Bunn’s Road geocache site is located near East Selkirk, Manitoba, Canada at N 50º 07.176´ latitude and W 96º 52.916´ longitude. If you find the geocache and scan the QR code inside of it, it brings you here to learn more. Watch all of our videos on our YouTube Channel.
In this video, hear Rachel Bunn tell the story of how her new stone home came to be built in 1862. Learn about the bungee dialect (now extinct), about Rachel’s husband Thomas Bunn and about the serious impact of Red River spring flooding.
Bungee with Translation
Here are some words from Rachel Bunn, spoken in the common dialect of the 1800s in this area. It was known as Bungee. Bungee is a mixture of the English, Scottish, Gaelic, Cree, and Ojibway languages. It is now extinct.
Oh, aye, djust down the road, you know
Oh, yes, just down the road
Aloang the ruvver
By the river
Me Thomas thur built ma a hoose so solid he built it.
My Thomas built me a solid house.
Twill aver stand foraver, aim thinkin!
I’m sure it will stand forever, I think!
Siu(r) as me name is Rachel Bunn
Sure as my name is Rachel Bunn.
Samuel Taylor put a handle on it een sixta-too ye-naw-see.
Samuel Taylor put the finishing touches on it in 1862.
Every marnin back and fore he come across from the stone fort—he worked thur but.
Every morning back and forth he came across the river from Lower Fort Garry, where he worked.
He built the English tsarts you know on the cross side.
He built St Clements Mapleton church across the river.
Loang-headed is my Thomas Bunn is loang-headed.
My Thomas Bunn is a visionary
Me hoose, mind dese wallis are stone and tree foot tick you know.
My house, the walls are stone and three feet thick!
I’s taired of the fluudis.
I was tired of the floods.
Aye, so calm this ruvvers bein no, doon be fooled!
So calm this Red River is but don’t be fooled!
Come sprink this ruvvers hes a- vurra wicket
Come spring the river is very ill-tempered!
Upsouth een Kildonan, and didn’t thut ruvver nigh on took our hoose een the big fluud of fifta-too
South of us, when we were upriver in Kildonan, the river nearly took our house in the big flood in 1852.
Mana people lost everythink.
Many people lost everything.
Oh ma hairt ake-it! We fled maina males to the paines and had a sweet time.
Oh the heart ache! We fled many miles to the high ground at Bird’s Hill and had a difficult time.
Mind, tanks to my Thomas Bunn, fein and coomfortable we are sertently and saiventa foot haigh from the ruvver—we’ll not fluid ere.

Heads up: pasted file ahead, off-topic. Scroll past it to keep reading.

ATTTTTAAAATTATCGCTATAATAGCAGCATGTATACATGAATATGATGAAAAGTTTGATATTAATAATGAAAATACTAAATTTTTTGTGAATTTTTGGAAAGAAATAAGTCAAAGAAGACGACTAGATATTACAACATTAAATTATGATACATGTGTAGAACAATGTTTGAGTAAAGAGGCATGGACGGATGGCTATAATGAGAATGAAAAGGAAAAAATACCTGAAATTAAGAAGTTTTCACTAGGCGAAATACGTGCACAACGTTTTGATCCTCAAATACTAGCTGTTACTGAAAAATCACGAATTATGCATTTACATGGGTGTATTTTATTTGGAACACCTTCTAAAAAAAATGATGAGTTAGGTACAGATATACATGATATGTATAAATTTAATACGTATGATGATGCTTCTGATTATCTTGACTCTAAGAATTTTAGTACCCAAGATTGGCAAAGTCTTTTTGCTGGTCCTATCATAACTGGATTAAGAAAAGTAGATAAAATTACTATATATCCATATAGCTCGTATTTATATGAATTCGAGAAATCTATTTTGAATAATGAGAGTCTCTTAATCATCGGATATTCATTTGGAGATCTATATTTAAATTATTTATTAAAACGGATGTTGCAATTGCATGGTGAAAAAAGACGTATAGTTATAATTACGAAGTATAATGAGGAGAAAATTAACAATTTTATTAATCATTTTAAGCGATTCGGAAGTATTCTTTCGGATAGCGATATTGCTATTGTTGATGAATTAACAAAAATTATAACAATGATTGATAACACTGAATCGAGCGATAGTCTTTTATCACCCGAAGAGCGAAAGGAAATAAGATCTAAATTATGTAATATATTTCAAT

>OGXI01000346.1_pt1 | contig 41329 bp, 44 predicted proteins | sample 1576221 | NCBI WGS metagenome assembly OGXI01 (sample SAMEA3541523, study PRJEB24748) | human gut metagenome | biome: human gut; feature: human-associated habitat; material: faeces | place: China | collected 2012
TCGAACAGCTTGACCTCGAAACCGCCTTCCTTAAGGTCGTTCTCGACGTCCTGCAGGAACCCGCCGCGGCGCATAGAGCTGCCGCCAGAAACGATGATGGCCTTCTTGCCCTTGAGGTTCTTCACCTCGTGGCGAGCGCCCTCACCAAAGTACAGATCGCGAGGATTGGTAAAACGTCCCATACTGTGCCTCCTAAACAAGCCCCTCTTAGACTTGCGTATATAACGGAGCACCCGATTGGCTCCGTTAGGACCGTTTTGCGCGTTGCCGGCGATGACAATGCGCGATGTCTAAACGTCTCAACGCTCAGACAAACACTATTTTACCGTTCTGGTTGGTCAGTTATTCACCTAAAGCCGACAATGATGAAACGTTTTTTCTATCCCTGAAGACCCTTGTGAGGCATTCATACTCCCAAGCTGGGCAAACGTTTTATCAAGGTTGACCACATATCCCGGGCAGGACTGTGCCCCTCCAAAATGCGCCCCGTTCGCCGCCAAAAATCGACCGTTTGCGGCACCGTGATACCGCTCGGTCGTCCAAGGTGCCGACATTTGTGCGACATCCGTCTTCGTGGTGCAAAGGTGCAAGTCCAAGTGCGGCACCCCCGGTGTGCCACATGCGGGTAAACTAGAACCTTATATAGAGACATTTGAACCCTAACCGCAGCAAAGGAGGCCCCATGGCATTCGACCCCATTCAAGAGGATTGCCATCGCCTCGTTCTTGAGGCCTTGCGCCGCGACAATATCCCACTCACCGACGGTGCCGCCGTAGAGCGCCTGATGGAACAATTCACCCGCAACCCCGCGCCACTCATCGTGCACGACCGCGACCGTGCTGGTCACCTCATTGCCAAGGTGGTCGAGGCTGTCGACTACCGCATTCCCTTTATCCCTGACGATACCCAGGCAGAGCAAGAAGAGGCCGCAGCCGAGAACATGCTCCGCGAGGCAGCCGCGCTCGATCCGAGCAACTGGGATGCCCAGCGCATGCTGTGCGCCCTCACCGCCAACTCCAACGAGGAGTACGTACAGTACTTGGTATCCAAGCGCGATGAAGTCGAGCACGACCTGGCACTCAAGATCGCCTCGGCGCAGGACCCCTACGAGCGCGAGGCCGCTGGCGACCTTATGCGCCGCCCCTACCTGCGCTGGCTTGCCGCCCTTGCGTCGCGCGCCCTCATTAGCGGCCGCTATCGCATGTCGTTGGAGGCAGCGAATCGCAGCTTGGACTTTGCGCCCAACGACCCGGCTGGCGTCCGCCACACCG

Now thanks to Thomas we are certainly comfortable seventy feet above the river and will never flood again!
More about Bungee
- Bungee, also known as Bungi, Bungie, Bungay or Red River Dialect is a creole of Scottish English strongly influenced by Orcadian, Gaelic, Cree and Ojibway
- What is creole?: a mother tongue formed from the contact of two languages through an early stage of simplified language.
- Bungee flourished in Manitoba’s Red River Settlement
- Bungee reached its peak in the 1800s. About 5,000 Countryborn (now known as English Métis) were native speakers of the dialect in 1870. However, over the next century, standard Canadian English gradually replaced it; and by the late 1980s, only a handful of elderly speakers remained. Bungee is now extinct.
- The name Bungee itself is believed to have come from the Ojibwa word bangii, meaning a small part or portion. The vocabulary and word order were primarily English, but the speech was lilting, like that of Gaelic speakers. And Bungee included vocabulary, structures and speech patterns borrowed from the languages around it.
- One interesting shift in pronunciation came from Plains Cree (which does not pronounce the sound sh): in Bungee, shawl became sawl, and she became see. But speakers often reversed the process, turning words like story and sniff to shtory and shniff. Sounds like ch and j also underwent a change, so that catch came out as cats and jump as dzump. One speaker had this advice for a careless child: You sould never shtop when you are goin on a messidze [message] and never tawlk to strainzers in the buss [bush]. Go to note 1